Wednesday, May 28, 2008

from M. K.
date Wed, May 7, 2008 at 10:50 PM

hide details 10:50 PM (7 hours ago)


Well, this morning, May 6th, 2008, as soon as I opened my eyes I said what I always say first thing on mornings: "When morning gilds the skies, my heart awakening cries, May Jesus Christ Be Praised". After that, I went on the computer to check my e-mail. I'm a computer freak. Well, I'm retired, so I might as well be a computer freak. Actually, its not quite true to say I am retired - retired from a paid job, yes, but definitely not retired from writing, which is what I do. I am an author, with three published books, and a fourth one in the pipeline. A computer freak I may be, but at least I don't inundate friends' e-mail Inboxes with a load of junk mail and links to websites. I had to actually change my e-mail address to get away from one of those control freaks who invade your Inbox with junk. I call him a control freak because I realise that when he sends links to websites, he is really informing me that I haven't the intelligence to find these websites myself. Well, I took care of him.

After checking e-mail and reading newspapers online, I showered, had breakfast, which consisted of fruit, cereal, soft boiled egg and a slice of a health cob loaf. Then I dressed appropriately to go to one of the medical clinics in Belleville to have a blood test, chest X-ray and ECG, just so that the doctors/surgeon/anaesthetist can be sure that I won't kick the bucket (oh, yeah? Wish I could be as sure as they) when I have my gall bladder removed in a few days time. Last year I tried doing a gall bladder flush, but apparently it didn't budge the two huge gall stones that have lodged themselves in the gall bladder. Lord, if it ain't one thing its another.

Next item on the Agenda - traffic jams. No matter how you try to avoid them nowadays in Barbados, you simply cannot. Even if you go a distance out of your way to reach your final destination, you still get bogged down. How nice for your poor lungs, first thing on a morning to be inhaling all that carbon monoxide, some of which, from huge articulated trucks (and minibuses) is thick and black. And when will something be done about that? When will a law be passed to control emissions? Well, just like everything else in Barbados - NEVER. Isn't it amazing how politicians pompasett in front of microphones and stupid listeners, and pontificate about how they're going to do this, that and the other, and it's all just a bunch of hot air. No action is ever taken.

However, to look on the bright side, you can still enjoy what beauty there is left in the island, by taking a drive down the East Coast, and you can still find a few quiet spots here and there in St. Andrew, St. Joseph and St. Thomas. St. Lucy - well, poor St. Lucy, it has never had much in the way of beauty going for it. Mind you, there are cliffs - like out by the Animal Flower Cave (I wonder if in years to come there will be a huge condo development out there, like everywhere else) - and a few unspoilt lonely spots. But, hey! How much longer will we be able to drive around for pleasure, with the price of gasoline escalating daily?

While sitting on an uncomfortable cushioned bench affair in the Waiting Room before having the ECG, I start to reminisce, and it isn't pleasant what I'm reminiscing about. I'm remembering the time, some thirty years back, when I recovered on the operating table at the Queen Elizabeth Hospital, BEFORE THE SURGEON HAD FINISHED! True, true, true. Problem was, I could not move - not my hands, not my feet, I couldn't even open my eyes, which would have alerted them. I was a goner. Doomed. I silently recited the 23rd Psalm. I would have thought their instruments would have alerted them to my condition, but apparently not. Two weeks later, after I had fully recovered, I marched into the anaesthetist's office on the top floor of QEH and demanded to know what had gone wrong. He was a Korean (oh, God our help in ages past) and he grinned at me like a Cheshire cat. "Nothing went wrong", he said. NOTHING? The anaesthetic had had in, as one of the ingredients, a muscle relaxant, which rendered my muscles totally useless. Ever heard of curare? The stuff that Amazonian Indians use with their blow arrows to paralyze animals in the jungle? Well, the muscle relaxant I had been given was a refined form of curare. So much for that.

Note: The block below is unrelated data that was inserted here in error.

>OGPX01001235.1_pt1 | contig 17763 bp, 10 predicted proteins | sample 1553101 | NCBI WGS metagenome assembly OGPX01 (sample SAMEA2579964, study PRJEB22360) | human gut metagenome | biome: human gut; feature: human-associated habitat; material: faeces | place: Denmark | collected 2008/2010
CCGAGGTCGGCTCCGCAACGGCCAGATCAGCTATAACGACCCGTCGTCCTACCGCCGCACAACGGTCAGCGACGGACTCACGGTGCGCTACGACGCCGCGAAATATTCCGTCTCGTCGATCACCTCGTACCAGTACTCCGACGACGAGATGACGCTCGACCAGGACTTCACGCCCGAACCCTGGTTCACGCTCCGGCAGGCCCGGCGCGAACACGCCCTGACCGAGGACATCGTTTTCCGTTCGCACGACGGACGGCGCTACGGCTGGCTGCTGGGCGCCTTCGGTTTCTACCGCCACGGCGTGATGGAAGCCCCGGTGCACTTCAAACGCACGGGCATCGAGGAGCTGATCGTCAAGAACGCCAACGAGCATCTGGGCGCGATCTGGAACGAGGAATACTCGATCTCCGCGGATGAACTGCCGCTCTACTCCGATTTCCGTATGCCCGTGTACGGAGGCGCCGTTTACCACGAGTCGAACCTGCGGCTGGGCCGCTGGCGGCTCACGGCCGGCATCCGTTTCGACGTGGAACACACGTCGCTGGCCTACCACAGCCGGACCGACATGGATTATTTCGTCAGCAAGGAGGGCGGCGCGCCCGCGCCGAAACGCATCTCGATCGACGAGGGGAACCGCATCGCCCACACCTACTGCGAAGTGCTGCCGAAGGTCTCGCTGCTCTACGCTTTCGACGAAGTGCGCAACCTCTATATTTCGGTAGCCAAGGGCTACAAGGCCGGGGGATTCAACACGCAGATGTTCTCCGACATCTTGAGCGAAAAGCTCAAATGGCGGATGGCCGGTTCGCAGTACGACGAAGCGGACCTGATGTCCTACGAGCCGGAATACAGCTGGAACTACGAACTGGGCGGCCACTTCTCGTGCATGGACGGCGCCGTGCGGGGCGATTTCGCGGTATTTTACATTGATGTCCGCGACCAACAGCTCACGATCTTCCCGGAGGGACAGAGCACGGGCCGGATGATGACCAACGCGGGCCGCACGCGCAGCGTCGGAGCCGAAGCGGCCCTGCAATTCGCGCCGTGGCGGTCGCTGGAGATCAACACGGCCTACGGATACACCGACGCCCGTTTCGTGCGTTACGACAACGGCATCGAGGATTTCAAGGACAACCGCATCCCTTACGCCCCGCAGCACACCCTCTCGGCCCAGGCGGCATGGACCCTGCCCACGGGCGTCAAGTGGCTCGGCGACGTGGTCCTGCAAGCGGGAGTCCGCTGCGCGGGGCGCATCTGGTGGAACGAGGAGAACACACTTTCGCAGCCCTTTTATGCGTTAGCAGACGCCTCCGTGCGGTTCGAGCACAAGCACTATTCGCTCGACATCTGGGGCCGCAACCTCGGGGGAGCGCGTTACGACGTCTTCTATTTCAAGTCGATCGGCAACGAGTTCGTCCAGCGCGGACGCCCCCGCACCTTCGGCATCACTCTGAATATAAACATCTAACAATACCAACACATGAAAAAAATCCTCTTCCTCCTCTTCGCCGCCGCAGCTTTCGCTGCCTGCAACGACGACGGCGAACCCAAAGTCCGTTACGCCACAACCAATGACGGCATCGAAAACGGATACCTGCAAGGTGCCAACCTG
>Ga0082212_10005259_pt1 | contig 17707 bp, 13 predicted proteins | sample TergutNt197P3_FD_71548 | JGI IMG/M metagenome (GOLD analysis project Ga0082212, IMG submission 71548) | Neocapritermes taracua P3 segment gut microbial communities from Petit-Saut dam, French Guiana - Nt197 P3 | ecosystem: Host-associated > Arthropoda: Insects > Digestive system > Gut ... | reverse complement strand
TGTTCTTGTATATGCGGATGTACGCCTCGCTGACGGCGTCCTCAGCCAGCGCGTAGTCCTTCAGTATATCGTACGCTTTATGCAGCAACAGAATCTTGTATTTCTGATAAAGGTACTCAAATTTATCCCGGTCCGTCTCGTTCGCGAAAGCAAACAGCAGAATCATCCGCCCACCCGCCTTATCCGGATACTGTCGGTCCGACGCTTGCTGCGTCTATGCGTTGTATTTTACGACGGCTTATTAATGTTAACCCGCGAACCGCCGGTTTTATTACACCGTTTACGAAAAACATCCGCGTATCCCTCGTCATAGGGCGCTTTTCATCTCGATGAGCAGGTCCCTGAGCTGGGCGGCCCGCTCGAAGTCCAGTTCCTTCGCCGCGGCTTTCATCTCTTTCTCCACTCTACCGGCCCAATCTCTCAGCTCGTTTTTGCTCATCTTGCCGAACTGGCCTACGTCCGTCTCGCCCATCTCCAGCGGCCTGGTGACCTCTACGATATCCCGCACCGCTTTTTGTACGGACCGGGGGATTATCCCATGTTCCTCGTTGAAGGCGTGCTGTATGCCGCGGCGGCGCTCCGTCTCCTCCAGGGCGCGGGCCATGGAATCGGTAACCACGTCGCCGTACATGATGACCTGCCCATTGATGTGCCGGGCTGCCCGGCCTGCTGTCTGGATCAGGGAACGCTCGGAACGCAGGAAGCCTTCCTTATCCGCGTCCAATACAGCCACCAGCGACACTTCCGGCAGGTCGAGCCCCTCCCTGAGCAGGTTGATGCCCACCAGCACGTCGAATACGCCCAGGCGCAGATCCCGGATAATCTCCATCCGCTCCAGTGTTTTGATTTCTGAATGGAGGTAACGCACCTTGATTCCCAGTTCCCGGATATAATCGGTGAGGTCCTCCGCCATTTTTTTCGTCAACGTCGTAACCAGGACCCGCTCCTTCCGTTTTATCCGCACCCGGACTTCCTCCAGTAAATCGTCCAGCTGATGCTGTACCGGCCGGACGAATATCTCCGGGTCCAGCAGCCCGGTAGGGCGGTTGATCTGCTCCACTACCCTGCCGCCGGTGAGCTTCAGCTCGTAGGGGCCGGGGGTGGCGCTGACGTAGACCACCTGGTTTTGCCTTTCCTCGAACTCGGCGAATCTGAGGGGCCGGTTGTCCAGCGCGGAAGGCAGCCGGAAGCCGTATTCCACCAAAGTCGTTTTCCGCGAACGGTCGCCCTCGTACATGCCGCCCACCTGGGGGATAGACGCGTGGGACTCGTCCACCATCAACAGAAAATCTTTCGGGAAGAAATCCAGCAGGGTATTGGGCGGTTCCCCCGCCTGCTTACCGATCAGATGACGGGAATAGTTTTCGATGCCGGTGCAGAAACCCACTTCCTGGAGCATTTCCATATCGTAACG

I'm in the Cardiologist's office now, relating that experience to him and stating that I hope it won't happen again. Oh, no, he assures me, technology has advanced tremendously since then. (So, excuse me, what about the movie, "Awake", that apparently tells a similar tale?). Ho hum. I drive home via the East Coast Road and stop in at a rum shop to drink a Banks. Might as well enjoy life, while I'm still in it. CIAO!

Monday, May 19, 2008


from M. P.
to "I. Persaud"
date Thu, May 15, 2008 at 8:16 AM
subject Re: From Ingrid - gentle reminder to send in your diaries of Tuesday 6 May please

hide details May 15 (2 days ago)


Hello Ingrid,

On Tuesday 6th May 2008 I M. P., the researcher
sat at my desk and researched and wrote text for the
museums 75th anniversary exhibits. It was a real
barrel of laughs.




This project by the artist Ingrid Persaud aims to record an ordinary day, Tuesday May 6 2008, in the life of people in Barbados.
If you are in Barbados on May 6 all you do is keep a diary of your day, between 600 -1000 words, and email it to her.

It will function as a time capsule capturing for history what people did on that very normal day – what they wore, what they ate, where they went, what transport they used – just the stuff of a normal day. It is not about recording extraordinary events.

The records will ultimately be available online for all to share. Keep a record of the day and send to:

You can email it anytime between 6 and 9 May 2008.

Please tell your family, colleagues and friends.